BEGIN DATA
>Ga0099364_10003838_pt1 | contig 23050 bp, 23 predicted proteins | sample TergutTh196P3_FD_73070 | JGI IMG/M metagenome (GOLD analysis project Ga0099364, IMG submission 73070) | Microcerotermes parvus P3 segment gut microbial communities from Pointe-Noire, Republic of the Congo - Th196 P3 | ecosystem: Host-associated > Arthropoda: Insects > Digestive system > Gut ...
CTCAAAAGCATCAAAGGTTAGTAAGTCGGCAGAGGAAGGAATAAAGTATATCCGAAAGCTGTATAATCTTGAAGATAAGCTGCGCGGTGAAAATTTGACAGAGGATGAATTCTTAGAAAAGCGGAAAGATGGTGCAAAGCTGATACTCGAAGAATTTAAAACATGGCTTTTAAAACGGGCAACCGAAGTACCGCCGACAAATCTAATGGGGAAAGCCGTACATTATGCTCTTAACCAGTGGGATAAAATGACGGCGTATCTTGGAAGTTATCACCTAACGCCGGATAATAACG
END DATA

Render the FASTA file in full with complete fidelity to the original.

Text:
>Ga0099364_10003838_pt1 | contig 23050 bp, 23 predicted proteins | sample TergutTh196P3_FD_73070 | JGI IMG/M metagenome (GOLD analysis project Ga0099364, IMG submission 73070) | Microcerotermes parvus P3 segment gut microbial communities from Pointe-Noire, Republic of the Congo - Th196 P3 | ecosystem: Host-associated > Arthropoda: Insects > Digestive system > Gut ...
CTCAAAAGCATCAAAGGTTAGTAAGTCGGCAGAGGAAGGAATAAAGTATATCCGAAAGCTGTATAATCTTGAAGATAAGCTGCGCGGTGAAAATTTGACAGAGGATGAATTCTTAGAAAAGCGGAAAGATGGTGCAAAGCTGATACTCGAAGAATTTAAAACATGGCTTTTAAAACGGGCAACCGAAGTACCGCCGACAAATCTAATGGGGAAAGCCGTACATTATGCTCTTAACCAGTGGGATAAAATGACGGCGTATCTTGGAAGTTATCACCTAACGCCGGATAATAACG